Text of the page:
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Protesters abuzz over planned hedge-cutting laws

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Sisters Aisling (6), Róisín (3) and Laoise (8) O’Morain from Sandymount, Dublin, and members of Beekeepers Ireland protesting outside Leinster House against the Heritage Bill 2016. Photo: Tom Burke

Sisters Aisling (6), Róisín (3) and Laoise (8) O’Morain from Sandymount, Dublin, and members of Beekeepers Ireland protesting outside Leinster House against the Heritage Bill 2016. Photo: Tom Burke

Sisters Aisling (6), Róisín (3) and Laoise (8) O’Morain from Sandymount, Dublin, and members of Beekeepers Ireland protesting outside Leinster House against the Heritage Bill 2016. Photo: Tom Burke

Endangered birds are being put in further jeopardy by a proposed law that promotes the destruction of their habitats, angry protesters claim.

They warned that the curlew and the yellowhammer species, once plentiful, will suffer further serious decline under proposals to allow farmers to burn vegetation during March and to cut back hedgerows during August.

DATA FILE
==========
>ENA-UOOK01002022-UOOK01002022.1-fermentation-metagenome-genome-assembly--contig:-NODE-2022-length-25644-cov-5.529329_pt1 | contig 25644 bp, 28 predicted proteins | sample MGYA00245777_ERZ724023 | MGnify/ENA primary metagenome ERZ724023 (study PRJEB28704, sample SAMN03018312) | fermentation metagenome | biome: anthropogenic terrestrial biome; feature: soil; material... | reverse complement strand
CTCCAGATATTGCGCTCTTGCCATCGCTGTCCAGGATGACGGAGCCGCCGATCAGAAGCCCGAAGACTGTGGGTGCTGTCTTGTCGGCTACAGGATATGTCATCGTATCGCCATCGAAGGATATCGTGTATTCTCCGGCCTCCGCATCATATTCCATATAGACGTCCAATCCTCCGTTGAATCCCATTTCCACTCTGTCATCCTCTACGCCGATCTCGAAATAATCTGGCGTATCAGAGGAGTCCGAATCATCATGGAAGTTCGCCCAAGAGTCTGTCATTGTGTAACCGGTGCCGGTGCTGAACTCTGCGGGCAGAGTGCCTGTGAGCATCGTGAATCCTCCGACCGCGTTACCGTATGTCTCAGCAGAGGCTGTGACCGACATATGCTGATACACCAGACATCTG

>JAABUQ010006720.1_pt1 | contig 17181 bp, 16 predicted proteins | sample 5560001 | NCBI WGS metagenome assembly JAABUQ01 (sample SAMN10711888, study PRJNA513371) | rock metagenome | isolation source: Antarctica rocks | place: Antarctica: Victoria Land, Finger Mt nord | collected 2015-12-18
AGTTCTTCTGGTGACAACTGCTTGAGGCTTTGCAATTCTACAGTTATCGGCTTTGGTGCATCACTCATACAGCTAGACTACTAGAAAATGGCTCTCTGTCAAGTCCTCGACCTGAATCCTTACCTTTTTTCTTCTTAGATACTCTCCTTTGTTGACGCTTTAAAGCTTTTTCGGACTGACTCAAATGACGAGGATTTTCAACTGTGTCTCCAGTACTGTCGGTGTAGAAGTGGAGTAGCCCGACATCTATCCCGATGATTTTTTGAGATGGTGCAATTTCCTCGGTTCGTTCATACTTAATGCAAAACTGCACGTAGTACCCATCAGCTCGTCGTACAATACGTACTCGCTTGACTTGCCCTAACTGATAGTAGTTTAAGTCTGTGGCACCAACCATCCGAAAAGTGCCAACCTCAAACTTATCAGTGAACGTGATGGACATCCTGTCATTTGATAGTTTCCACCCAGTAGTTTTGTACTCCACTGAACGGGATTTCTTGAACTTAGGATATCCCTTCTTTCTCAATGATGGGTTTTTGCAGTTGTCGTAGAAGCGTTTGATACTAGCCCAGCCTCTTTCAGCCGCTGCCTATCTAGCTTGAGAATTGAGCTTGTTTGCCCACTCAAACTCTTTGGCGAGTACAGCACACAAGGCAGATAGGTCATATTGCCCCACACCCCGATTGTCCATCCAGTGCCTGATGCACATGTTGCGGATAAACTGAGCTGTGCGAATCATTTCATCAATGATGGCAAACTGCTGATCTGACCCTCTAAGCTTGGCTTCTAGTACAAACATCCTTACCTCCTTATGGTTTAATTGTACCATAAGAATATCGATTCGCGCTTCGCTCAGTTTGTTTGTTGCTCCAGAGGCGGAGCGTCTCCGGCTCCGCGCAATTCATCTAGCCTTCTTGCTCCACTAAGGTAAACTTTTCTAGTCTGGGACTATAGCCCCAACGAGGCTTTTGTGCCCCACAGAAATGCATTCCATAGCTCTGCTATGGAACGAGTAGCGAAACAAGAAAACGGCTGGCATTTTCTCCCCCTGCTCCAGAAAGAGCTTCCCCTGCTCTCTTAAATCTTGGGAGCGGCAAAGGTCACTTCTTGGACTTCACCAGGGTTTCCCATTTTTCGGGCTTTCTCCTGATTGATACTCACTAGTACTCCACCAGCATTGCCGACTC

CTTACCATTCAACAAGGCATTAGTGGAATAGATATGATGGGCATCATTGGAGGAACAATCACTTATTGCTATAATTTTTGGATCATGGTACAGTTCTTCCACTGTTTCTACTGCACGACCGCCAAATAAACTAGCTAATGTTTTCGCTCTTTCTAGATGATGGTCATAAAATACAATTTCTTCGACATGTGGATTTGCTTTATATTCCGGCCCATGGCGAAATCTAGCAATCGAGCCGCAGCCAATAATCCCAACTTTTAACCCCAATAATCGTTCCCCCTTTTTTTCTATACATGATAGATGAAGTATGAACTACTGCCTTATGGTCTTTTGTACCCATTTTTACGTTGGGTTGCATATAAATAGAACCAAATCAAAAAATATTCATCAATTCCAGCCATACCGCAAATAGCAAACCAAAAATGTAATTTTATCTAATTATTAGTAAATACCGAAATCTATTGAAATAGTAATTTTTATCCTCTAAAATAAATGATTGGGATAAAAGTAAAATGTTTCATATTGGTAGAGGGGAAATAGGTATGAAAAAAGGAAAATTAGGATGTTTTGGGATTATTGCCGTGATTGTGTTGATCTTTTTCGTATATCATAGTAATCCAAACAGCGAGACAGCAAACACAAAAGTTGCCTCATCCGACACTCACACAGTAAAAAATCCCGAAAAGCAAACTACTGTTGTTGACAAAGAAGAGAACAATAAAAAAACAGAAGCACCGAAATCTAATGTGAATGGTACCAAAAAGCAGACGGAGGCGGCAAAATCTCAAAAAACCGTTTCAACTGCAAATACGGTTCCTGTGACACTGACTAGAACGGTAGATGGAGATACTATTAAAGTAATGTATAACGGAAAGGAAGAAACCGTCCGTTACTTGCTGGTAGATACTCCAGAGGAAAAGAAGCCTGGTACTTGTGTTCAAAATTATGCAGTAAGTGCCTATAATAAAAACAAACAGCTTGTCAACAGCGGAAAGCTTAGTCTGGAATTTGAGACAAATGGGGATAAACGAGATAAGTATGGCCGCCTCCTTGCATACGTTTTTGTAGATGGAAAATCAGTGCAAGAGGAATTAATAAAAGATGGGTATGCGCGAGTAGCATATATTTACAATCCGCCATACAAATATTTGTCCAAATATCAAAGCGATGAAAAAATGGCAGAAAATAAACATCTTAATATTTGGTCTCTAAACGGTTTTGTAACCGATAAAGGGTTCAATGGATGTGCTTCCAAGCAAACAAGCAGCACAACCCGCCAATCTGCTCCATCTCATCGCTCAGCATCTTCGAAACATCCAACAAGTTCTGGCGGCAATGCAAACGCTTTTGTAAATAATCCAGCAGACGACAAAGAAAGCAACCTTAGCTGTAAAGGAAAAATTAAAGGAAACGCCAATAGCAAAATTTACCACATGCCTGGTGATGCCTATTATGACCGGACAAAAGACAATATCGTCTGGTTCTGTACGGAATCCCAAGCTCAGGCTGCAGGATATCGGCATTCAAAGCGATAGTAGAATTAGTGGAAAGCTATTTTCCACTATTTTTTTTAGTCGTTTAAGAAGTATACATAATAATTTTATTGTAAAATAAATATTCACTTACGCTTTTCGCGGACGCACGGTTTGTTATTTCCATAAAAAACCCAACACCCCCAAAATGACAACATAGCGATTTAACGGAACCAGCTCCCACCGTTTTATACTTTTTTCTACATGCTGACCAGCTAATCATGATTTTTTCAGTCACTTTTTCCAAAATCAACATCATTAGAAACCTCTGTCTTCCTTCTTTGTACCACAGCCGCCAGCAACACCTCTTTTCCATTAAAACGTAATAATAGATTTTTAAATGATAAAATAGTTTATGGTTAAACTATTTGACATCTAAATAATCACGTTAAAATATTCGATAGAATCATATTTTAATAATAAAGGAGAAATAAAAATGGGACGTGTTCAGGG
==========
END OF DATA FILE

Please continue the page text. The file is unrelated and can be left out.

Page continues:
Bumblebees and many types of wild honey bees will also suffer by extending the permitted times to cut down vegetation and flowering wild plants, claimed protesters who gathered outside Leinster House.

Arts and Heritage Minister Heather Humphreys introduced a Heritage Bill in the Seanad that would extend hedgerow cutting times to seven months.

Speaking on the issue earlier this year, Ms Humphreys said: "I'm trying to strike a balance here. Hedgerows and scrubs are important for wildlife and I also want to collect more information on this during a pilot period."

But Alex Copland, of Birdwatch Ireland, said: "Curlews begin seeking nests and breeding territories in March and they will not breed if the vegetation is burned. Curlews are facing global extinction. There are only 125 pairs of curlews left in Ireland."

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Endangered: A curlew

Endangered: A curlew

Senator Alice Mary Higgins said the Heritage Bill "seems more like an anti-heritage bill".

Irish Independent